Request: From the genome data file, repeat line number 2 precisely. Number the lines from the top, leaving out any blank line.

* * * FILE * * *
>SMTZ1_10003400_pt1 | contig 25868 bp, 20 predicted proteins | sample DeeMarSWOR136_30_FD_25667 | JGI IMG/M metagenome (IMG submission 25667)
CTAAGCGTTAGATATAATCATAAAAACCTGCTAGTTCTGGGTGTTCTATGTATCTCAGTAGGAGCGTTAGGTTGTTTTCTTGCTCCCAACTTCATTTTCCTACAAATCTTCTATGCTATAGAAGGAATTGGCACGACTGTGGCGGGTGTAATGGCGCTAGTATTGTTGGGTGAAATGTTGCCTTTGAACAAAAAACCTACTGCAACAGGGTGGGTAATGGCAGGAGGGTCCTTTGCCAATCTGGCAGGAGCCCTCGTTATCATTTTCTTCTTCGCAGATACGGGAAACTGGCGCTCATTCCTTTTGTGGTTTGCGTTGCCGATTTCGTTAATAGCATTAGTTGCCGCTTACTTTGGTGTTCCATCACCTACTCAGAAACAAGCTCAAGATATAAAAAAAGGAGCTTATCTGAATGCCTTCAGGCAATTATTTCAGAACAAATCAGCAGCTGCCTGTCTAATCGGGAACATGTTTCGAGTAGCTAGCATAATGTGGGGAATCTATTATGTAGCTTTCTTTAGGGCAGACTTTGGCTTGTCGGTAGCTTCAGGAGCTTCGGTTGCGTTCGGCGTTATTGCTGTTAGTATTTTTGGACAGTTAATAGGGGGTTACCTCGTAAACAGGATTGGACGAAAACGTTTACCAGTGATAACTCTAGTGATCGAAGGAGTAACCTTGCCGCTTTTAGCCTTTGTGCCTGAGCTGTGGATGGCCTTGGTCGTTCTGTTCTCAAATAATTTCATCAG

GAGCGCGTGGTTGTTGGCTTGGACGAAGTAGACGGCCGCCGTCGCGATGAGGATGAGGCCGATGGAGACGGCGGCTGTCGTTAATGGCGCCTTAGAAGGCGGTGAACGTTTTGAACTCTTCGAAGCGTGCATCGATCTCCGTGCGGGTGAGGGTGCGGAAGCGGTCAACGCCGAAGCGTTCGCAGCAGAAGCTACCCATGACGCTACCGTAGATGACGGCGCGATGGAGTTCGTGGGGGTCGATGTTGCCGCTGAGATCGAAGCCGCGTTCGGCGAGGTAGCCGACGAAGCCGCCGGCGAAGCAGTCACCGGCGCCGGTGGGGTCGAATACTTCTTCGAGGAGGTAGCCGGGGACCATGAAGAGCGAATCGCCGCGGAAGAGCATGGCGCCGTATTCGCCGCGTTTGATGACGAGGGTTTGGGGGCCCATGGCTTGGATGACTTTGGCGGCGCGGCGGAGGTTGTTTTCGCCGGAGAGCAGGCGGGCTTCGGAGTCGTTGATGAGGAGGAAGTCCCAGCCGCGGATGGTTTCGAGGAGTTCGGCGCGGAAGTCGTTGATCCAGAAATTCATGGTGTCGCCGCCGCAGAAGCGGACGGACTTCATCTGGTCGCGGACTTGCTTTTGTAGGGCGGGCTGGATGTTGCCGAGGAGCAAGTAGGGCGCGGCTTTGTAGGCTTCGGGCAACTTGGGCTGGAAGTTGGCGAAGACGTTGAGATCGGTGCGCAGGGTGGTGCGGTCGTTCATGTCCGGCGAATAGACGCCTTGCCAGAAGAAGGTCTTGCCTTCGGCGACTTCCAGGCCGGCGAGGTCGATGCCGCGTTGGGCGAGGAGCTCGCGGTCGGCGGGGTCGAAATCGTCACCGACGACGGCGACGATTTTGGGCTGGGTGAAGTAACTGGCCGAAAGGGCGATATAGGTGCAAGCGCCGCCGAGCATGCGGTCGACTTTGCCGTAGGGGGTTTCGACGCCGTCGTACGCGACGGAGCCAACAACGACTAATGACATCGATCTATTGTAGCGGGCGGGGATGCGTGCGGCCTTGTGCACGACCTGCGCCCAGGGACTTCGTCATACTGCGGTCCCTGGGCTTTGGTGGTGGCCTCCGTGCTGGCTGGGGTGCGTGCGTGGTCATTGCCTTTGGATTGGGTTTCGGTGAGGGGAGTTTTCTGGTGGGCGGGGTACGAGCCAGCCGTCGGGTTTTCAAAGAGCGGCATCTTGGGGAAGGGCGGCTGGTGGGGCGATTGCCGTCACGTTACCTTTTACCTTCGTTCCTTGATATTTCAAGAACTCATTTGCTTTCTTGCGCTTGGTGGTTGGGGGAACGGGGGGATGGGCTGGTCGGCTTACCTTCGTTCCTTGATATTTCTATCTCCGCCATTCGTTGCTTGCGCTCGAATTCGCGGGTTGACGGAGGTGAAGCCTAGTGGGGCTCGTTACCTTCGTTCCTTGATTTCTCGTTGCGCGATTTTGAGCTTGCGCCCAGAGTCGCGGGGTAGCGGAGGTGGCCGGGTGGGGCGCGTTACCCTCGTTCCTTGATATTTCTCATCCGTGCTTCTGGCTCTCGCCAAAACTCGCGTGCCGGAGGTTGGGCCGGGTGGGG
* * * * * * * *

CTAAGCGTTAGATATAATCATAAAAACCTGCTAGTTCTGGGTGTTCTATGTATCTCAGTAGGAGCGTTAGGTTGTTTTCTTGCTCCCAACTTCATTTTCCTACAAATCTTCTATGCTATAGAAGGAATTGGCACGACTGTGGCGGGTGTAATGGCGCTAGTATTGTTGGGTGAAATGTTGCCTTTGAACAAAAAACCTACTGCAACAGGGTGGGTAATGGCAGGAGGGTCCTTTGCCAATCTGGCAGGAGCCCTCGTTATCATTTTCTTCTTCGCAGATACGGGAAACTGGCGCTCATTCCTTTTGTGGTTTGCGTTGCCGATTTCGTTAATAGCATTAGTTGCCGCTTACTTTGGTGTTCCATCACCTACTCAGAAACAAGCTCAAGATATAAAAAAAGGAGCTTATCTGAATGCCTTCAGGCAATTATTTCAGAACAAATCAGCAGCTGCCTGTCTAATCGGGAACATGTTTCGAGTAGCTAGCATAATGTGGGGAATCTATTATGTAGCTTTCTTTAGGGCAGACTTTGGCTTGTCGGTAGCTTCAGGAGCTTCGGTTGCGTTCGGCGTTATTGCTGTTAGTATTTTTGGACAGTTAATAGGGGGTTACCTCGTAAACAGGATTGGACGAAAACGTTTACCAGTGATAACTCTAGTGATCGAAGGAGTAACCTTGCCGCTTTTAGCCTTTGTGCCTGAGCTGTGGATGGCCTTGGTCGTTCTGTTCTCAAATAATTTCATCAG